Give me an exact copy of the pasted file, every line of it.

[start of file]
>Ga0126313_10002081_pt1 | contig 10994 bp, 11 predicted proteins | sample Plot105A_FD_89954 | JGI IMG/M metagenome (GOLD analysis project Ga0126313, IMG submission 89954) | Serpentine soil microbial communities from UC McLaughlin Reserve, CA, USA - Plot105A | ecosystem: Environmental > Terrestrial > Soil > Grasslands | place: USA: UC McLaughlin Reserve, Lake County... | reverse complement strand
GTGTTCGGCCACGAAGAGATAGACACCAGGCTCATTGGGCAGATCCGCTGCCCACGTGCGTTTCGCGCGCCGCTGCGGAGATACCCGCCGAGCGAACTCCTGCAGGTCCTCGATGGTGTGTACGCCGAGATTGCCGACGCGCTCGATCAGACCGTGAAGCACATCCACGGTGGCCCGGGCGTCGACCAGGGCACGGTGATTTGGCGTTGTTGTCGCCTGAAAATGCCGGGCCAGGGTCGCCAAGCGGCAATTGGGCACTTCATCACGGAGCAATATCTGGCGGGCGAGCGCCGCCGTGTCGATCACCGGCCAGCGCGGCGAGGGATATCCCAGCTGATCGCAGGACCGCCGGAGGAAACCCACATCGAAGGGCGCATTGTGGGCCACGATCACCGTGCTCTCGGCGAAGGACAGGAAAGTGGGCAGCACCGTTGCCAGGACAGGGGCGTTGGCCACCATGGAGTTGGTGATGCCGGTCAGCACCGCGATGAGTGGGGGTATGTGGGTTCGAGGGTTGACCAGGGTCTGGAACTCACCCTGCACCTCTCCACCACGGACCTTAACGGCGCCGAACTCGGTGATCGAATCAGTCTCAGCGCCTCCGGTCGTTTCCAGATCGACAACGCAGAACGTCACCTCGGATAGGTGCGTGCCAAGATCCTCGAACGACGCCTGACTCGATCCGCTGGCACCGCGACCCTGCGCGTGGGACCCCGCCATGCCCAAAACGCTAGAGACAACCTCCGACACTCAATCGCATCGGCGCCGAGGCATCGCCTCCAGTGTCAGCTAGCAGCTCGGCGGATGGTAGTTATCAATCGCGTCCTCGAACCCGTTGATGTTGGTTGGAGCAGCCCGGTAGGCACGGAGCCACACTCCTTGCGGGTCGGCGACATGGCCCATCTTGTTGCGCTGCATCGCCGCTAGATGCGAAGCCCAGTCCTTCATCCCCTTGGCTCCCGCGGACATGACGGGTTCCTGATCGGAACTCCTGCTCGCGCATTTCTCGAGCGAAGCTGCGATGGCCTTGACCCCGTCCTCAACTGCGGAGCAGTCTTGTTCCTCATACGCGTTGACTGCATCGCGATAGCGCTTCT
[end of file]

>Ga0126313_10002081_pt1 | contig 10994 bp, 11 predicted proteins | sample Plot105A_FD_89954 | JGI IMG/M metagenome (GOLD analysis project Ga0126313, IMG submission 89954) | Serpentine soil microbial communities from UC McLaughlin Reserve, CA, USA - Plot105A | ecosystem: Environmental > Terrestrial > Soil > Grasslands | place: USA: UC McLaughlin Reserve, Lake County... | reverse complement strand
GTGTTCGGCCACGAAGAGATAGACACCAGGCTCATTGGGCAGATCCGCTGCCCACGTGCGTTTCGCGCGCCGCTGCGGAGATACCCGCCGAGCGAACTCCTGCAGGTCCTCGATGGTGTGTACGCCGAGATTGCCGACGCGCTCGATCAGACCGTGAAGCACATCCACGGTGGCCCGGGCGTCGACCAGGGCACGGTGATTTGGCGTTGTTGTCGCCTGAAAATGCCGGGCCAGGGTCGCCAAGCGGCAATTGGGCACTTCATCACGGAGCAATATCTGGCGGGCGAGCGCCGCCGTGTCGATCACCGGCCAGCGCGGCGAGGGATATCCCAGCTGATCGCAGGACCGCCGGAGGAAACCCACATCGAAGGGCGCATTGTGGGCCACGATCACCGTGCTCTCGGCGAAGGACAGGAAAGTGGGCAGCACCGTTGCCAGGACAGGGGCGTTGGCCACCATGGAGTTGGTGATGCCGGTCAGCACCGCGATGAGTGGGGGTATGTGGGTTCGAGGGTTGACCAGGGTCTGGAACTCACCCTGCACCTCTCCACCACGGACCTTAACGGCGCCGAACTCGGTGATCGAATCAGTCTCAGCGCCTCCGGTCGTTTCCAGATCGACAACGCAGAACGTCACCTCGGATAGGTGCGTGCCAAGATCCTCGAACGACGCCTGACTCGATCCGCTGGCACCGCGACCCTGCGCGTGGGACCCCGCCATGCCCAAAACGCTAGAGACAACCTCCGACACTCAATCGCATCGGCGCCGAGGCATCGCCTCCAGTGTCAGCTAGCAGCTCGGCGGATGGTAGTTATCAATCGCGTCCTCGAACCCGTTGATGTTGGTTGGAGCAGCCCGGTAGGCACGGAGCCACACTCCTTGCGGGTCGGCGACATGGCCCATCTTGTTGCGCTGCATCGCCGCTAGATGCGAAGCCCAGTCCTTCATCCCCTTGGCTCCCGCGGACATGACGGGTTCCTGATCGGAACTCCTGCTCGCGCATTTCTCGAGCGAAGCTGCGATGGCCTTGACCCCGTCCTCAACTGCGGAGCAGTCTTGTTCCTCATACGCGTTGACTGCATCGCGATAGCGCTTCT